Conservation

Against the odds

Words and photography by Victoria Obermeyer

“Are you sure those are fishing boats?”

Gloria Pancrazi, co-founder of Coextinction, and I held our breath, waiting. Suddenly, a 12-ton killer whale broke the surface and came crashing down on the water. We tore our gear out of the car and raced towards shore. We learned it was the JPod and among them was J50, or Scarlet, the three-year-old whale whose story had captured the world in earlier in 2018 due to her ailing health and the NOAA efforts in trying to treat her. We continued to watch from shore for about 45 minutes, filming the whales forage. We saw more breaching, tail slapping, and spy hopping. It was the first and last time our film crew saw J50.

Dr. Ken Balcomb, who has been studying the Southern Resident Killer Whales for over 40 years, told us about her birth: “Her mom had trouble passing her and another whale bit the little baby not very hard but just enough to pull it out and left these tooth rakes on her that you can still see.” She began the baby boom; several other whales were born after her following a long run of infertility in the pods. They called her the happiest whale in the world, breaching and playing almost constantly.

Only 72 Southern Resident Killer Whales remain, composed of three pods, J, K and L. These whales have been made famous by films like Free Willy and Blackfish. They spend their lives in close-knit, matriarchal family groups, constantly socialising, vocalising, and foraging for salmon. Mostly Chinook or King, which makes up 85% of their diet. These whales gained international recognition in the summer of 2018 as J35, Tahlequah, carried her dead calf for a record 17 days and over a thousand miles. She captured the media’s attention on what experts called a record-breaking tour of grief.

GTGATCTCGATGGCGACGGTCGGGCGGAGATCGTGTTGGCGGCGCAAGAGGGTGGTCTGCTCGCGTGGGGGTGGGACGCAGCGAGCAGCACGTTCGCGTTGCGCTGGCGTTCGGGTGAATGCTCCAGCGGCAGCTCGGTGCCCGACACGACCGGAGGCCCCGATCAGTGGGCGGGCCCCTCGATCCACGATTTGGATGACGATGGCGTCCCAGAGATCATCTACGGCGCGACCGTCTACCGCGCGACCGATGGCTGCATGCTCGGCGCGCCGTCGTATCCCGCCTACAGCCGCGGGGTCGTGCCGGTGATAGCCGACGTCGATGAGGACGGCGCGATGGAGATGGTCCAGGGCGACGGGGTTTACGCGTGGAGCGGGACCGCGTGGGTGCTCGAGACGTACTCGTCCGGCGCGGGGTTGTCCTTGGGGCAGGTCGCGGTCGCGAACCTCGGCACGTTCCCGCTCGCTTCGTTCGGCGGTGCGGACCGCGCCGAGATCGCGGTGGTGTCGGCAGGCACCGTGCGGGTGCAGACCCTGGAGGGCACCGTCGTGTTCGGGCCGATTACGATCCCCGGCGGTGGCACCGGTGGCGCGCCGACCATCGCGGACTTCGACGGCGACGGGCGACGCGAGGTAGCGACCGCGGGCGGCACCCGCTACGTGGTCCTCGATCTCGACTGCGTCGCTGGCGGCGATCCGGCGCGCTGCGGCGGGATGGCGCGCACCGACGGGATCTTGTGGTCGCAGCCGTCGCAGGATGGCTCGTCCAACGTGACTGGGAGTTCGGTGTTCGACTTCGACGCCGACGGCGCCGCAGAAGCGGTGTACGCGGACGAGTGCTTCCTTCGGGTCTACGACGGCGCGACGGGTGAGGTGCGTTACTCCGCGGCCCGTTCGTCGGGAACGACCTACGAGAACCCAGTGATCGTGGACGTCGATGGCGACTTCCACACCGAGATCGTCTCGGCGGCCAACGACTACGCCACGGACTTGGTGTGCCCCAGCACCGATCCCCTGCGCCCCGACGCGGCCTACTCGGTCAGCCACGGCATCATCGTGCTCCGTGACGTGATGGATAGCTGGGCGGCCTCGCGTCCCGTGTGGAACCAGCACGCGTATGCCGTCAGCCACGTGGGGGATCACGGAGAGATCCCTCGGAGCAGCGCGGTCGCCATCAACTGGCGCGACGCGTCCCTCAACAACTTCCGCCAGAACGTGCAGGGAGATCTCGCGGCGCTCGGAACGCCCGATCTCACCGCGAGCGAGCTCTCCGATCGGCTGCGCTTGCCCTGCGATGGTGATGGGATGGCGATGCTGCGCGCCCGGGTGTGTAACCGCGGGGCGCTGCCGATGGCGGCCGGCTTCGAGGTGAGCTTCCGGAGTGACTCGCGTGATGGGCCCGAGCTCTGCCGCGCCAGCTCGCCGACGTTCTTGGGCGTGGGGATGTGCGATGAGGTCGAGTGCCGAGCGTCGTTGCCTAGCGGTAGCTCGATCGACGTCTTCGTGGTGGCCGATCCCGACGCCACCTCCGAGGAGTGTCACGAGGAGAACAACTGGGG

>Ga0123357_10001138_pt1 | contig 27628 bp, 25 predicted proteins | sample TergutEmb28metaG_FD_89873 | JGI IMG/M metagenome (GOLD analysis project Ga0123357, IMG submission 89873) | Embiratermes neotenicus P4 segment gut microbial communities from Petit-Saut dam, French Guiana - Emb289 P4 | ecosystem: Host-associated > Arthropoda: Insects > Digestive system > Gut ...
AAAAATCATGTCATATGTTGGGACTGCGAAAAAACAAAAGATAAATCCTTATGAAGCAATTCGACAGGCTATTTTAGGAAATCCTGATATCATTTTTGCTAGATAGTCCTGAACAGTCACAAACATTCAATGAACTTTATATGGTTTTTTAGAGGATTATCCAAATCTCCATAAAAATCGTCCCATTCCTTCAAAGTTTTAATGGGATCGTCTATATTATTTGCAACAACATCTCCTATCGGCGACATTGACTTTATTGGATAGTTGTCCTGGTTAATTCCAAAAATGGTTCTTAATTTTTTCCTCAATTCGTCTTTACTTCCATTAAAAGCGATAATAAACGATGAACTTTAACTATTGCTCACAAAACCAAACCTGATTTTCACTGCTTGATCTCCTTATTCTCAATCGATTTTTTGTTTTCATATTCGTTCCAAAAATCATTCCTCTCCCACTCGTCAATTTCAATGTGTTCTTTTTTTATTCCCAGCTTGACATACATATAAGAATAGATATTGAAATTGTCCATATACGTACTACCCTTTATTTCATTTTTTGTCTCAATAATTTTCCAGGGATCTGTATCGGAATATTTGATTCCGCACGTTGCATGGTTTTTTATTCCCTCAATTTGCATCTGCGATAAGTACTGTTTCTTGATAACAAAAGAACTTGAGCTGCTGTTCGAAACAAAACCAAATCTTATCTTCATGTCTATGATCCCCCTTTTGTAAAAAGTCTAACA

The Southern Resident Killer Whales are socially complex and emotional in ways far more advanced than humans. But they are starving to death as their main source of prey, Chinook Salmon, are disappearing. According to the EPA, there has been a 60% decline in Chinook population since 1984. But it’s not just food, their population is under the threat of many different issues from toxicity to noise disturbances, many odds have been stacked against them.

Southern Resident Killer Whales Salish Sea
Southern Resident Killer Whales Salish Sea
Chinook Salmon Salish Sea

Our young and passionate Coextinction film crew, led by Gloria and Elena Routledge, set out to tell their story, one that is intertwined with an entire ecosystem on the verge of collapse and a relationship with man that goes back thousands of years. I joined the team a month before filming began. I was a recent graduate with a degree in Photojournalism and a minor in Environmental Studies. When I first heard about the project, I reached out on a whim, not thinking I would get any response. But after a few phone calls and meeting the incredible team over Skype, I packed my bags and headed west.